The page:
USPTO Extends Deadlines for Certain Trademark and Patent Matters Under the CARES ActApril 6, 2020
The Coronavirus Aid, Relief, and Economic Security (“CARES”) Act was passed with the goal of providing relief to individuals and businesses impacted by the COVID-19 outbreak. In order to assist inventors, entrepreneurs, and business owners who may be struggling in the wake of illness or office shutdowns due to coronavirus, the CARES Act permits the United States Patent and Trademark Office (“USPTO”) to toll, waive, adjust, or otherwise modify any deadlines set forth by title 35 United States Code, the Trademark Act, section 18 of the Leahy-Smith America Invents Act, or any applicable regulations during the national emergency declared by the President on March 13, 2020.
The CARES Act provides the Director of the USPTO with the power to extend such deadlines if the Director determines that the COVID-19 emergency: (1) materially affects the functioning of the USPTO; (2) prejudices the rights of applicants, registrants, patent and trademark owners, or others appearing before the USPTO; or (3) prevents applicants, registrants, patent and trademark owners, or others appearing before the USPTO from filing documents or fees. On March 31, 2020, the USPTO issued notices setting forth that its Director had determined that the COVID-19 emergency did indeed prejudice the rights of applicants, registrants, trademark and patent owners, and others, as “the spread of the virus has significantly disrupted the operations of numerous businesses and law firms.”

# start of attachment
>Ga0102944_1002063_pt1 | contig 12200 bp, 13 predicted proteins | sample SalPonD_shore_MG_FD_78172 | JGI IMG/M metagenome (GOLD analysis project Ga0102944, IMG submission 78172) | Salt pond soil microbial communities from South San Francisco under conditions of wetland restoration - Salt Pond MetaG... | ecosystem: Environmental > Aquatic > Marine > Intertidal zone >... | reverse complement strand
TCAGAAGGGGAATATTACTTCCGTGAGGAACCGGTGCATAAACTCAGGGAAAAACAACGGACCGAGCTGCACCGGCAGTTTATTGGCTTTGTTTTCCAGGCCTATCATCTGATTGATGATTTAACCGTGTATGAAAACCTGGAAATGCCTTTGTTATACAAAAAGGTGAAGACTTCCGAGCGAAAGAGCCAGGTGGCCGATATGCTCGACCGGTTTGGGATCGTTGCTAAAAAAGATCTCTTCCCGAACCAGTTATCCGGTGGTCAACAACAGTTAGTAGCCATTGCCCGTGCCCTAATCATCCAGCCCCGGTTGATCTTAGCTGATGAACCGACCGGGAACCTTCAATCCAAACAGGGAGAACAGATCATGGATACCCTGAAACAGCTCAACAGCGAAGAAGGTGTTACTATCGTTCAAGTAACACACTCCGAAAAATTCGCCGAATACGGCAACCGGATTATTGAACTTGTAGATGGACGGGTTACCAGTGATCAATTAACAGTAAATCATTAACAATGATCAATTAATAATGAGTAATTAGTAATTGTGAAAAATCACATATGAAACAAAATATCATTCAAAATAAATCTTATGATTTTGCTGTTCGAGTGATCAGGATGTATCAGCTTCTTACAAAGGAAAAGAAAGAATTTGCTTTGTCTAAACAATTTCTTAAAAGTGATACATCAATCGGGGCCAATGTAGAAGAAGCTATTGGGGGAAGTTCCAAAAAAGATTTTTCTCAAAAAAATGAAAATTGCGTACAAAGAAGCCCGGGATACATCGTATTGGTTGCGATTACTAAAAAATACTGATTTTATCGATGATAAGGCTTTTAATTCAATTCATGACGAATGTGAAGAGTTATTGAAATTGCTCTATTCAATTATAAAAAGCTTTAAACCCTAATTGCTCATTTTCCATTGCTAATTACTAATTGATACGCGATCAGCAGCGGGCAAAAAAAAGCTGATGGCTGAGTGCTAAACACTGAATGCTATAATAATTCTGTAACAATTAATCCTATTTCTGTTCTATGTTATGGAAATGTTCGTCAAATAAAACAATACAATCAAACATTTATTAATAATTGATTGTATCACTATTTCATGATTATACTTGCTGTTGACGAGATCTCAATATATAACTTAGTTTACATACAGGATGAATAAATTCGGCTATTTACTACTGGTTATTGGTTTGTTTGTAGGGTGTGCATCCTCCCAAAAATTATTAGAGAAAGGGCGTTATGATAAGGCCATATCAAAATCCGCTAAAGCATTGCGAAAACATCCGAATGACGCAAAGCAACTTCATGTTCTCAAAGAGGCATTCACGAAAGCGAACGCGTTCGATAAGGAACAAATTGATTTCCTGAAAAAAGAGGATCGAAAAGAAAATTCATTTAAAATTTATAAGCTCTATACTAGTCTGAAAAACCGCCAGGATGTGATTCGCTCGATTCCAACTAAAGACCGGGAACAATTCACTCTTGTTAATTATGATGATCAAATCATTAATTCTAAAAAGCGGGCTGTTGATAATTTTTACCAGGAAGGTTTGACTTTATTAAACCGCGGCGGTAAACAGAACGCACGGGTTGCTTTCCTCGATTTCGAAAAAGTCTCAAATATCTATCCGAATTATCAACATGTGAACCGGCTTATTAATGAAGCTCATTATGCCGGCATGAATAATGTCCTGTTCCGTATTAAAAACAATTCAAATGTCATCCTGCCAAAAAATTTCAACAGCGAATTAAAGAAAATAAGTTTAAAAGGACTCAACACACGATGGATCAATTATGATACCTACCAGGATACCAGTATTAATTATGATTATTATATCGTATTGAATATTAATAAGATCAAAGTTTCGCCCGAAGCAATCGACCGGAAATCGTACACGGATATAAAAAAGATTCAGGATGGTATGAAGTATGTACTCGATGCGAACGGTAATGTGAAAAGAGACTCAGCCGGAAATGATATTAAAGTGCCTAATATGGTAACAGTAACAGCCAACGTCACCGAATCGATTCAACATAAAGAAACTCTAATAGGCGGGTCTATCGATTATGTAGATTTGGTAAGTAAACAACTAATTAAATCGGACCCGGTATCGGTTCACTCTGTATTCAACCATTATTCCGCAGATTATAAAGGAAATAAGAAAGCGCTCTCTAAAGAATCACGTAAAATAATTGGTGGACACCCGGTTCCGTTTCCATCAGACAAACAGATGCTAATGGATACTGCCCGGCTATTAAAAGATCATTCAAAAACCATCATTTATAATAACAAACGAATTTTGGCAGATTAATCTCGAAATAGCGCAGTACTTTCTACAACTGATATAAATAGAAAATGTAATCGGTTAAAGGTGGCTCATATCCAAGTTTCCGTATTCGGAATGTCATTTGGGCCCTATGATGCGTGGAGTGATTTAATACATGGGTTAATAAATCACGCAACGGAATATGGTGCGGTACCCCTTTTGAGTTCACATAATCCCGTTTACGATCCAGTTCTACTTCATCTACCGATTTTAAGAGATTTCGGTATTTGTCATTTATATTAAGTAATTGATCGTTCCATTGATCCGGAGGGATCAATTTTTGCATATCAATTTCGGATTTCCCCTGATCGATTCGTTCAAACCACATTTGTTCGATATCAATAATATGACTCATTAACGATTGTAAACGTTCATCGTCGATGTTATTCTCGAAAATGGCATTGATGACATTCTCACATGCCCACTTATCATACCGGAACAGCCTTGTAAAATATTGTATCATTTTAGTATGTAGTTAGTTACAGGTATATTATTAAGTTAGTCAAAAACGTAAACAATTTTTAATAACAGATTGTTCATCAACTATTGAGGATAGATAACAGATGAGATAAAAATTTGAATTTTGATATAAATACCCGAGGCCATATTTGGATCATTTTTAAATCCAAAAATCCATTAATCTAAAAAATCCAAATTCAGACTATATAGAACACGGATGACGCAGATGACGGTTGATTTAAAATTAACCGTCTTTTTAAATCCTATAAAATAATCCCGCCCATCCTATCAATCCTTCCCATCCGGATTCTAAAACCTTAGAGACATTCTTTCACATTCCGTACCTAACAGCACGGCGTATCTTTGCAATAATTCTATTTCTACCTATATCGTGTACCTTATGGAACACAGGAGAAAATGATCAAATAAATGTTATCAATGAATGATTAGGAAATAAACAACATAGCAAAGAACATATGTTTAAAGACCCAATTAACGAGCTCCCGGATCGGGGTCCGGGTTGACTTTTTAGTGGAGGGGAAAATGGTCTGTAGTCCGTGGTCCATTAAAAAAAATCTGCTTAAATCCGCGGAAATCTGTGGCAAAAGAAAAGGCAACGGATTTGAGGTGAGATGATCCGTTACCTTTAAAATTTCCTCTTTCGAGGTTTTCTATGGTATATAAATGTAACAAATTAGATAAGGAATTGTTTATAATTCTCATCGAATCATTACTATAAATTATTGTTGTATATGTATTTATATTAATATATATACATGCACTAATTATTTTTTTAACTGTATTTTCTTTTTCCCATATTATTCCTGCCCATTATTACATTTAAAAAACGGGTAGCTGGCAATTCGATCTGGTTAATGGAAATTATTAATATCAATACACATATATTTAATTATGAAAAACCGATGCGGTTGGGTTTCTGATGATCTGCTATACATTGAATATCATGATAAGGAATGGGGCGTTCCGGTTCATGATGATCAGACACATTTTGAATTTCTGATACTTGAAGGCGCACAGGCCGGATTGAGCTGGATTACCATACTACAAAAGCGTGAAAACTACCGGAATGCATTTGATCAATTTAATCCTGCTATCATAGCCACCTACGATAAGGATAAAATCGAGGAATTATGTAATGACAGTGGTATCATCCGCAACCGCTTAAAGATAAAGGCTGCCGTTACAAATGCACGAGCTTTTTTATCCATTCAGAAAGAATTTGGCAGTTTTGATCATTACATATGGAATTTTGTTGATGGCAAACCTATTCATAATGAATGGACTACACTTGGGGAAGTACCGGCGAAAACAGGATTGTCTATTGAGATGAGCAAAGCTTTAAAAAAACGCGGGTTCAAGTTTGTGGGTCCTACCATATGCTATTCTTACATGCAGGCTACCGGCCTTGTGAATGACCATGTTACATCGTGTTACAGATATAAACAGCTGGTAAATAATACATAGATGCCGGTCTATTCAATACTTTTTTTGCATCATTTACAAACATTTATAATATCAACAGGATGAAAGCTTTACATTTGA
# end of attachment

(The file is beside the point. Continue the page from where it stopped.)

Accordingly, the due date for certain trademark-related matters falling in between (or inclusive of) March 27, 2020 and April 30, 2020 will be extended thirty (30) days from the initial deadline if the filer includes a statement that the delay in filing or payment was caused by the applicant, registrant, or practitioner being personally affected by the COVID-19 outbreak, for example, by way of office closures, interruptions of cash flow, inaccessibility of files, travel delays, or personal or family illness, which materially interfered with timely filing or payment. The impacted matters are as follows:
- responses to office actions (including notices of appeal from a final refusal of registration of a trademark) under 15 U.S.C. § 1062(b) and 37 C.F.R. §§ 2.62(a) and 2.141(a);
- statements of use or requests for an extension of time to file a statement of use for pending intent-to-use applications under 15 U.S.C. § 1051(d) and 37 C.F.R. §§ 2.88(a) and 2.89(a);
- notices of opposition to the registration of a mark or requests for an extension of time to file a notice of opposition to the registration of a mark under 15 U.S.C. § 1063(a) and 37 C.F.R. §§ 2.101(c) and 2.102(a);
- applications for priority filing basis under 15 U.S.C. § 1126(d)(1) and 37 C.F.R. § 2.34(a)(4)(i) or 15 U.S.C. § 1141g and 37 C.F.R. 7.27(c);
- requests for transformation of extensions of protection to the United States for foreign marks under 15 U.S.C. § 1141j(c) and 37 C.F.R. § 7.31(a);
- affidavits of use or excusable nonuse of a mark under 15 U.S.C. § 1058(a) and 37 C.F.R. § 2.160(a) or 15 U.S.C. § 1141k(a) and 37 C.F.R. § 7.36(b); and
- renewal applications for marks 15 U.S.C. § 1059(a) and 37 C.F.R. § 2.182.